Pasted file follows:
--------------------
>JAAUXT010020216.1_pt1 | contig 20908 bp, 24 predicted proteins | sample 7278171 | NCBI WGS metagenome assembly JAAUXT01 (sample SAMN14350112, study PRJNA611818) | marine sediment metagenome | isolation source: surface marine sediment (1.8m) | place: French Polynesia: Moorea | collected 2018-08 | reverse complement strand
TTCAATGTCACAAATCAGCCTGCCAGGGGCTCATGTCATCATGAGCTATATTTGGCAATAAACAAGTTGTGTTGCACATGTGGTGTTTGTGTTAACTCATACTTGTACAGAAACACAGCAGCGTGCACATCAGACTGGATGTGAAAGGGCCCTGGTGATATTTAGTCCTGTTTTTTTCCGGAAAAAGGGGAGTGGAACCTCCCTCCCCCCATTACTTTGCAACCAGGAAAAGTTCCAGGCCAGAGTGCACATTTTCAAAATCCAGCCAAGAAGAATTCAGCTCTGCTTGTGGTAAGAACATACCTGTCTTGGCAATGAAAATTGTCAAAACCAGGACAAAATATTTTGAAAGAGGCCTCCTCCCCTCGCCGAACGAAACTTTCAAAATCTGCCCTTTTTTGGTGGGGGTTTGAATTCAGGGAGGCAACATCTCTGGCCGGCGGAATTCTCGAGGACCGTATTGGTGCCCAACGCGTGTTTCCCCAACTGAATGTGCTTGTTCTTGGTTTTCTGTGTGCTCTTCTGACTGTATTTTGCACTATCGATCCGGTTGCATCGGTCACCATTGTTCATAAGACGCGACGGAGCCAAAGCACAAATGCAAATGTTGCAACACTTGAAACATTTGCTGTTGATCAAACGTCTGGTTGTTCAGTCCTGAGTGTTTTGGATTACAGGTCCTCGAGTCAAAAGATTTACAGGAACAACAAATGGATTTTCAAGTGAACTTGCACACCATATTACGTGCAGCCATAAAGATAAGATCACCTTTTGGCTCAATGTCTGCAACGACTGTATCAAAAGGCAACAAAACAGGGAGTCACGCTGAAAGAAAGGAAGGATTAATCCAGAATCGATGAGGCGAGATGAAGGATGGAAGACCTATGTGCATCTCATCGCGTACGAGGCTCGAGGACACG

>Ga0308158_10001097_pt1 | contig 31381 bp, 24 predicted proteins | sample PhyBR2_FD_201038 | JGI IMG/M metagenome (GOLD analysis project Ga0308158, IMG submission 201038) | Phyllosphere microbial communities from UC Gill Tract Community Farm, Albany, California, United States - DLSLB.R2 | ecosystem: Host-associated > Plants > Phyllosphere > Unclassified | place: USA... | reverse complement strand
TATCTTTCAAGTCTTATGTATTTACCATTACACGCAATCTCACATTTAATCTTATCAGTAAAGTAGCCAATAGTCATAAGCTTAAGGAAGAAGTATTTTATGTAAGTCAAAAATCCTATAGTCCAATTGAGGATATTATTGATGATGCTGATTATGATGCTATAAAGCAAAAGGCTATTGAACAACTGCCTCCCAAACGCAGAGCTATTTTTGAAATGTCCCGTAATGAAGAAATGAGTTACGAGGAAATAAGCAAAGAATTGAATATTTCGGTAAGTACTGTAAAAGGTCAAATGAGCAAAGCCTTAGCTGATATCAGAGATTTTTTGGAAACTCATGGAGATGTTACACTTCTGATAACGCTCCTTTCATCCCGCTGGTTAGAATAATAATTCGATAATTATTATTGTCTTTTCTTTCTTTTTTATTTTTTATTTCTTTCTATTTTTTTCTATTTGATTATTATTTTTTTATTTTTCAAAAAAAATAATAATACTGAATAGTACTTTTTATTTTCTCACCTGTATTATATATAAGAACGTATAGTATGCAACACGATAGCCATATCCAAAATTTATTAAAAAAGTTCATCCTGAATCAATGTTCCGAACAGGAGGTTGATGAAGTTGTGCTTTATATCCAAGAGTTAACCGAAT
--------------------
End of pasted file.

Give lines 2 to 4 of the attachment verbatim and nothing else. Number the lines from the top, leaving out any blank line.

TTCAATGTCACAAATCAGCCTGCCAGGGGCTCATGTCATCATGAGCTATATTTGGCAATAAACAAGTTGTGTTGCACATGTGGTGTTTGTGTTAACTCATACTTGTACAGAAACACAGCAGCGTGCACATCAGACTGGATGTGAAAGGGCCCTGGTGATATTTAGTCCTGTTTTTTTCCGGAAAAAGGGGAGTGGAACCTCCCTCCCCCCATTACTTTGCAACCAGGAAAAGTTCCAGGCCAGAGTGCACATTTTCAAAATCCAGCCAAGAAGAATTCAGCTCTGCTTGTGGTAAGAACATACCTGTCTTGGCAATGAAAATTGTCAAAACCAGGACAAAATATTTTGAAAGAGGCCTCCTCCCCTCGCCGAACGAAACTTTCAAAATCTGCCCTTTTTTGGTGGGGGTTTGAATTCAGGGAGGCAACATCTCTGGCCGGCGGAATTCTCGAGGACCGTATTGGTGCCCAACGCGTGTTTCCCCAACTGAATGTGCTTGTTCTTGGTTTTCTGTGTGCTCTTCTGACTGTATTTTGCACTATCGATCCGGTTGCATCGGTCACCATTGTTCATAAGACGCGACGGAGCCAAAGCACAAATGCAAATGTTGCAACACTTGAAACATTTGCTGTTGATCAAACGTCTGGTTGTTCAGTCCTGAGTGTTTTGGATTACAGGTCCTCGAGTCAAAAGATTTACAGGAACAACAAATGGATTTTCAAGTGAACTTGCACACCATATTACGTGCAGCCATAAAGATAAGATCACCTTTTGGCTCAATGTCTGCAACGACTGTATCAAAAGGCAACAAAACAGGGAGTCACGCTGAAAGAAAGGAAGGATTAATCCAGAATCGATGAGGCGAGATGAAGGATGGAAGACCTATGTGCATCTCATCGCGTACGAGGCTCGAGGACACG

>Ga0308158_10001097_pt1 | contig 31381 bp, 24 predicted proteins | sample PhyBR2_FD_201038 | JGI IMG/M metagenome (GOLD analysis project Ga0308158, IMG submission 201038) | Phyllosphere microbial communities from UC Gill Tract Community Farm, Albany, California, United States - DLSLB.R2 | ecosystem: Host-associated > Plants > Phyllosphere > Unclassified | place: USA... | reverse complement strand
TATCTTTCAAGTCTTATGTATTTACCATTACACGCAATCTCACATTTAATCTTATCAGTAAAGTAGCCAATAGTCATAAGCTTAAGGAAGAAGTATTTTATGTAAGTCAAAAATCCTATAGTCCAATTGAGGATATTATTGATGATGCTGATTATGATGCTATAAAGCAAAAGGCTATTGAACAACTGCCTCCCAAACGCAGAGCTATTTTTGAAATGTCCCGTAATGAAGAAATGAGTTACGAGGAAATAAGCAAAGAATTGAATATTTCGGTAAGTACTGTAAAAGGTCAAATGAGCAAAGCCTTAGCTGATATCAGAGATTTTTTGGAAACTCATGGAGATGTTACACTTCTGATAACGCTCCTTTCATCCCGCTGGTTAGAATAATAATTCGATAATTATTATTGTCTTTTCTTTCTTTTTTATTTTTTATTTCTTTCTATTTTTTTCTATTTGATTATTATTTTTTTATTTTTCAAAAAAAATAATAATACTGAATAGTACTTTTTATTTTCTCACCTGTATTATATATAAGAACGTATAGTATGCAACACGATAGCCATATCCAAAATTTATTAAAAAAGTTCATCCTGAATCAATGTTCCGAACAGGAGGTTGATGAAGTTGTGCTTTATATCCAAGAGTTAACCGAAT